Put on your seatbelts, here we goJune 23, 2015 9:00
The vague, vast world of UAE visas
The country is planning on implementing several new visa rules. Are they making life better or harder?
January 8, 2009 4:57 by Aarti Nagraj
Possible changes in the UAE visa rules are now being announced regularly. On January 6, Khaleej Times reported that the Ministry of the Interior is considering a Federal National Council proposal that visitors to the UAE will have to furnish a clean police record and a bank statement from their country of origin.
Two days later, the paper says the Ministry is also planning to stop issuing visit visas for small businesses, and restricting the number for large companies.
The intention for both of them is that Ministry figures reportedly show that 80 percent of pickpockets and thieves caught in recent crimes entered the country on tourist and business visas. Also, authorities say that a number of small companies are trading in visit visas and profiting illegally from them.
A week ago, The National reported that expatriates working in 57 occupations including cooks, bakers, waiters, tailors and make-up artists have been banned from bringing over their families to the UAE. Low-income employees were often not able to pay visa fees for their families, which turned them into illegal immigrants, authorities told the paper.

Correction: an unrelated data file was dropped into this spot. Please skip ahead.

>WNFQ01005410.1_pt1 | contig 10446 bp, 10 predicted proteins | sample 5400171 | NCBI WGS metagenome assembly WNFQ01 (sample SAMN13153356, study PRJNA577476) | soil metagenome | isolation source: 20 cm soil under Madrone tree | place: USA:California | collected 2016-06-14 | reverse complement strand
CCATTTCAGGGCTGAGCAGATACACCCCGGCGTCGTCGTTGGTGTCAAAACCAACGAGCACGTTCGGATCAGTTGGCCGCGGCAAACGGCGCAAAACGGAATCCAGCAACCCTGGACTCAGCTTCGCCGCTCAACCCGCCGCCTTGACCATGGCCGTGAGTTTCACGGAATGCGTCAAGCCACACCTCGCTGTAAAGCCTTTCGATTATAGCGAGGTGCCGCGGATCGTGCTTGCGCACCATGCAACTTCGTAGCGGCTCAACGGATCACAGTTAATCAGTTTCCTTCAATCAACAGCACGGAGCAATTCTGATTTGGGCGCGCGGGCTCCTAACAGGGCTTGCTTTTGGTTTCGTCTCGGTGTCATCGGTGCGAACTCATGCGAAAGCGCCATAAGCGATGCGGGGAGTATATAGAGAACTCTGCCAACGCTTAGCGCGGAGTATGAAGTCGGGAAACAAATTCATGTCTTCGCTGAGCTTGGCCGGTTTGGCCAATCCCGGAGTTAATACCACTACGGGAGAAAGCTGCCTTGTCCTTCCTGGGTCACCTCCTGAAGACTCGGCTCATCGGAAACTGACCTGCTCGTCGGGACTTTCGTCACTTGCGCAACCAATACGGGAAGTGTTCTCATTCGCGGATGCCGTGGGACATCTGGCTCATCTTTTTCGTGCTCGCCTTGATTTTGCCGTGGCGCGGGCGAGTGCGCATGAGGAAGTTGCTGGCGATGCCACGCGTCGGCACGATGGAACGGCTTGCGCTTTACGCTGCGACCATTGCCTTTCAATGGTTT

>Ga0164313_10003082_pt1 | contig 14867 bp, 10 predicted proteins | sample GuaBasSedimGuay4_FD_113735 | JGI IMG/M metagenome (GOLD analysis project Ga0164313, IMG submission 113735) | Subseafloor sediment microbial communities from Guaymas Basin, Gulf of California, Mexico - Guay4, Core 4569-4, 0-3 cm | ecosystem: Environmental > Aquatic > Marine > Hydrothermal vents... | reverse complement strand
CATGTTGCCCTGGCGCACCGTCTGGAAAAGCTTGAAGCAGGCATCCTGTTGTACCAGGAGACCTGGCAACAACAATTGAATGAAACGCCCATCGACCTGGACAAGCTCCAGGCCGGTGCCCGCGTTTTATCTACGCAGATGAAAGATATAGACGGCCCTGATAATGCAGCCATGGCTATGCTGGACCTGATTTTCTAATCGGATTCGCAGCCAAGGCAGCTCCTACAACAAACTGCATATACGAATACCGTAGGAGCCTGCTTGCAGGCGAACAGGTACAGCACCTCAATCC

Authorities hope that putting strict guidelines on visas will help reduce all these issues. But every new rule issued will mean further inconvenience to tourists and residents in the country.
In July 2008, the UAE introduced new visa rules, and one of them left many people stranded. Earlier, those with visit visas could renew them in a single day by leaving the UAE and going to the Kish island in Iran or Buraimi in Oman. But the new rules require a visa holder to leave the country for at least a month. So several people, mainly Filipinos, were stuck on Kish, waiting for their new visas to arrive. According to Khaleej Times, the number was around 5,000 in September last year.
The costs have also gone up. Short-term visit visas, which are applicable for 30 days, now cost AED 500, instead of AED 220. They also need evidence of medical insurance, and an AED1000 deposit (some nationalities may be exempt).
The long term visit visa needs the same requires, but costs AED1,000 and is applicable for 90 days.
The new visa rules also state that residents can only sponsor immediate relatives.
Dubai plans to have 10 million tourists by 2010 and 15 million by 2015. And neighboring Abu Dhabi plans to have 3 million tourists by 2015.
While it is essential to ensure the safety and security of the country, the authorities also have to make the UAE as easy place to visit. Or else the tourists may not come calling.